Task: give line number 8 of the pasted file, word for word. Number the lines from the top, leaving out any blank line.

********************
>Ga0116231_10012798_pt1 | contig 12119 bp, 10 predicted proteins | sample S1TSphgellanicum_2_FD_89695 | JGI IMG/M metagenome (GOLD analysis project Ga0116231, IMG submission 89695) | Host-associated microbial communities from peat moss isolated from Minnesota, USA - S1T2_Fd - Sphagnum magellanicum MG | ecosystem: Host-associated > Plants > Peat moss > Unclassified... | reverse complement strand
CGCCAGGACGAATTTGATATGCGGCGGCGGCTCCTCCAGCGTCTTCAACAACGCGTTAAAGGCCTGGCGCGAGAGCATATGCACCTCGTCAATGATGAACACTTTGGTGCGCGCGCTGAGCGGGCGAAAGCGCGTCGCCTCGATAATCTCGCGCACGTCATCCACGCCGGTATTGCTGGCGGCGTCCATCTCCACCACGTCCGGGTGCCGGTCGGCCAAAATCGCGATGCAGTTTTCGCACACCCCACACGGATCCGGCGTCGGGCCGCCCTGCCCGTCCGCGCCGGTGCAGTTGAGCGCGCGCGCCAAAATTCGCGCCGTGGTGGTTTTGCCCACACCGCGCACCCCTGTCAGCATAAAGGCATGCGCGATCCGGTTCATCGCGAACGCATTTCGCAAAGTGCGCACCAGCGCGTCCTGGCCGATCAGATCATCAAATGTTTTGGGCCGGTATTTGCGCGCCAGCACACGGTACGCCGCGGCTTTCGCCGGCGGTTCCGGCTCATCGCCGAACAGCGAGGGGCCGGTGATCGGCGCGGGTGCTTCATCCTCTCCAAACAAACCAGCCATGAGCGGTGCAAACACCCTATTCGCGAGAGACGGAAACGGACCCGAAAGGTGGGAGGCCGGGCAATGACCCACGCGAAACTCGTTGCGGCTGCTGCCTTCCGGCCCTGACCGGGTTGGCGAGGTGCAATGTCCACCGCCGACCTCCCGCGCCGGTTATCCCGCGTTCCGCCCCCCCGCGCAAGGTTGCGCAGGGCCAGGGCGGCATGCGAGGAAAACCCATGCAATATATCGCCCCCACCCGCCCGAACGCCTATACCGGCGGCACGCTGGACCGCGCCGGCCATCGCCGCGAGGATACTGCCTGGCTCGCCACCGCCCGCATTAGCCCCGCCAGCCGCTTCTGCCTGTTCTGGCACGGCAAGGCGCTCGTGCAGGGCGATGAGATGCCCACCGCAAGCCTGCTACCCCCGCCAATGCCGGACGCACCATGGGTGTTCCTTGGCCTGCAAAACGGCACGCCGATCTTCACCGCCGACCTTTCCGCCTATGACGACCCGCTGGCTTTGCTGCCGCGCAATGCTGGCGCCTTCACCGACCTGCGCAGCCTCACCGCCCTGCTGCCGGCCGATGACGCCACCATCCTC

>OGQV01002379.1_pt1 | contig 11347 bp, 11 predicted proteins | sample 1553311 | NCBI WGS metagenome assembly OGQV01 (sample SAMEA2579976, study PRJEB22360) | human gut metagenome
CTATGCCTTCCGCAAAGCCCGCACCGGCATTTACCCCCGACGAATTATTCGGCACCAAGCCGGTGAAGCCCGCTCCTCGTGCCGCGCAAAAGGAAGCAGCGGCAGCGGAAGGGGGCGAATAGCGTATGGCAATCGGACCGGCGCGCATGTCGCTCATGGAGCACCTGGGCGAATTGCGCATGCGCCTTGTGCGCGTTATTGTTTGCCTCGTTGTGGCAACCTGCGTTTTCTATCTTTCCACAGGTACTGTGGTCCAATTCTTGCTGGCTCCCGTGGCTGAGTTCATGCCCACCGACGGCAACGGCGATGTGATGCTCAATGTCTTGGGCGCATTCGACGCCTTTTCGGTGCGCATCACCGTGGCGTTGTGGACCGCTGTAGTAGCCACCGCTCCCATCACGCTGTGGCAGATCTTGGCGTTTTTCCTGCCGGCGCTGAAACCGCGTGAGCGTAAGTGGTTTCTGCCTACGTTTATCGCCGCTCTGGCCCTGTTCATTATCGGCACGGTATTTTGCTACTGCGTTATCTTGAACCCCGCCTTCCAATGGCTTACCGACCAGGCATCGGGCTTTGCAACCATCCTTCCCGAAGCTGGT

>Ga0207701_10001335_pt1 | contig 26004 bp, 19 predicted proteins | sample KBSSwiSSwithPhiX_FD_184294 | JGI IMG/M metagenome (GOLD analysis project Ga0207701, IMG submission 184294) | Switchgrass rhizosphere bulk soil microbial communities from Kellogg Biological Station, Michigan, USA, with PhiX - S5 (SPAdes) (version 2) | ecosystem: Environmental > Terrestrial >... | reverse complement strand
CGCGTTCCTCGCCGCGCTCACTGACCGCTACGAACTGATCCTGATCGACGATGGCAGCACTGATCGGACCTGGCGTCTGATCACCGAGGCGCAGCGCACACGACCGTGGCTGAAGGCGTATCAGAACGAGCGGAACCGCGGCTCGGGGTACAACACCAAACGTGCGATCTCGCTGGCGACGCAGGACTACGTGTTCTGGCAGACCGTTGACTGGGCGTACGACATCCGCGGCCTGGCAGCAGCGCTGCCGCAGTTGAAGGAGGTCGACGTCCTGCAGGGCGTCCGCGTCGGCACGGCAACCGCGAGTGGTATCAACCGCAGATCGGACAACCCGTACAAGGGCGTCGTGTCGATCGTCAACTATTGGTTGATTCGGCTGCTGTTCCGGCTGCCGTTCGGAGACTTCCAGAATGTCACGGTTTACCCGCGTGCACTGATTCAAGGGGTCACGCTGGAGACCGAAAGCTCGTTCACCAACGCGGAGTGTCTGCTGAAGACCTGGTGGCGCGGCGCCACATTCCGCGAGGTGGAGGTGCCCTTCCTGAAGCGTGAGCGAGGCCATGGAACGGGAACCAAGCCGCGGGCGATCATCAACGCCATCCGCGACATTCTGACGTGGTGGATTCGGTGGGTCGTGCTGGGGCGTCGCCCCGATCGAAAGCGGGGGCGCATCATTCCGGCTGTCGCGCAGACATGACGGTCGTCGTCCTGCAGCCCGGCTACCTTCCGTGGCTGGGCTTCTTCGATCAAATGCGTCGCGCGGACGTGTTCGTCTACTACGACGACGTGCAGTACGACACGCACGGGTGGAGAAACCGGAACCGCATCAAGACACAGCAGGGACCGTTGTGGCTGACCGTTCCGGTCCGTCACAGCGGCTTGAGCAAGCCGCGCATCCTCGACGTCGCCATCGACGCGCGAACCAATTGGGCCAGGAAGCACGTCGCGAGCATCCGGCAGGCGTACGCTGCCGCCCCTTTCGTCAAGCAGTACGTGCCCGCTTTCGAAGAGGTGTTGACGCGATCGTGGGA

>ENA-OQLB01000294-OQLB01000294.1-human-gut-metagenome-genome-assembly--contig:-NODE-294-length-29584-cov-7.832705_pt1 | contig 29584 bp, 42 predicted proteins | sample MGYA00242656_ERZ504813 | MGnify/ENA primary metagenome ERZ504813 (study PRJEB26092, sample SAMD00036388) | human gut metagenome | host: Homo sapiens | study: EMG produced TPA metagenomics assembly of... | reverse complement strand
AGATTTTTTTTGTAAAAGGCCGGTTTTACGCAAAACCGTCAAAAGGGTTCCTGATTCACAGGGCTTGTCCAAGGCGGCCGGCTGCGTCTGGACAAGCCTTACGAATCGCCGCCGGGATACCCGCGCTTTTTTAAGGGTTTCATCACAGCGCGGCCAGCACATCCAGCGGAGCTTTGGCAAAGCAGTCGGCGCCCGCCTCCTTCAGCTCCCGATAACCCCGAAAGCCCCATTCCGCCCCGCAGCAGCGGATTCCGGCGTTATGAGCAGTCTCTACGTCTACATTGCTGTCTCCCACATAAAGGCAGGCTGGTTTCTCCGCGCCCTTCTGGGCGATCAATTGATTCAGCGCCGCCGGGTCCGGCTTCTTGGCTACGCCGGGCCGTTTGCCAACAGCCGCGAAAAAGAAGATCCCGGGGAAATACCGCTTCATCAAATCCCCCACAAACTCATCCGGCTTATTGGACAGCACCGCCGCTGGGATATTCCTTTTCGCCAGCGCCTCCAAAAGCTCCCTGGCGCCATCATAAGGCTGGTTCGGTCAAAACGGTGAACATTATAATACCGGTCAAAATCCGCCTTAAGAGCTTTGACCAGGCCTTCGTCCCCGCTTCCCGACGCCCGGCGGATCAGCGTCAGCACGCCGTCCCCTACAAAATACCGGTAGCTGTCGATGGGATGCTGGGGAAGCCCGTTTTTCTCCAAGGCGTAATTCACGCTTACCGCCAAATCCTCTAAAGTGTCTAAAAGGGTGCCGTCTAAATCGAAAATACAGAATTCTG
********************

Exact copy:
AGATTTTTTTTGTAAAAGGCCGGTTTTACGCAAAACCGTCAAAAGGGTTCCTGATTCACAGGGCTTGTCCAAGGCGGCCGGCTGCGTCTGGACAAGCCTTACGAATCGCCGCCGGGATACCCGCGCTTTTTTAAGGGTTTCATCACAGCGCGGCCAGCACATCCAGCGGAGCTTTGGCAAAGCAGTCGGCGCCCGCCTCCTTCAGCTCCCGATAACCCCGAAAGCCCCATTCCGCCCCGCAGCAGCGGATTCCGGCGTTATGAGCAGTCTCTACGTCTACATTGCTGTCTCCCACATAAAGGCAGGCTGGTTTCTCCGCGCCCTTCTGGGCGATCAATTGATTCAGCGCCGCCGGGTCCGGCTTCTTGGCTACGCCGGGCCGTTTGCCAACAGCCGCGAAAAAGAAGATCCCGGGGAAATACCGCTTCATCAAATCCCCCACAAACTCATCCGGCTTATTGGACAGCACCGCCGCTGGGATATTCCTTTTCGCCAGCGCCTCCAAAAGCTCCCTGGCGCCATCATAAGGCTGGTTCGGTCAAAACGGTGAACATTATAATACCGGTCAAAATCCGCCTTAAGAGCTTTGACCAGGCCTTCGTCCCCGCTTCCCGACGCCCGGCGGATCAGCGTCAGCACGCCGTCCCCTACAAAATACCGGTAGCTGTCGATGGGATGCTGGGGAAGCCCGTTTTTCTCCAAGGCGTAATTCACGCTTACCGCCAAATCCTCTAAAGTGTCTAAAAGGGTGCCGTCTAAATCGAAAATACAGAATTCTG